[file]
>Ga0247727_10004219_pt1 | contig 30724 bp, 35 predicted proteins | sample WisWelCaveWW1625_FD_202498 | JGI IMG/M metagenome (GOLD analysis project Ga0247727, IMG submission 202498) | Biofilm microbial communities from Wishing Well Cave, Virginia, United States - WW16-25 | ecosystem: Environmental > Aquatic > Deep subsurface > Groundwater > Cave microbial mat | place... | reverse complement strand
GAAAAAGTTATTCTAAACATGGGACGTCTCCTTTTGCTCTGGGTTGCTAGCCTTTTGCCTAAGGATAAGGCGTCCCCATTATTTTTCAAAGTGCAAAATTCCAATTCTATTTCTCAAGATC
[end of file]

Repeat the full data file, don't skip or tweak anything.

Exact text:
>Ga0247727_10004219_pt1 | contig 30724 bp, 35 predicted proteins | sample WisWelCaveWW1625_FD_202498 | JGI IMG/M metagenome (GOLD analysis project Ga0247727, IMG submission 202498) | Biofilm microbial communities from Wishing Well Cave, Virginia, United States - WW16-25 | ecosystem: Environmental > Aquatic > Deep subsurface > Groundwater > Cave microbial mat | place... | reverse complement strand
GAAAAAGTTATTCTAAACATGGGACGTCTCCTTTTGCTCTGGGTTGCTAGCCTTTTGCCTAAGGATAAGGCGTCCCCATTATTTTTCAAAGTGCAAAATTCCAATTCTATTTCTCAAGATC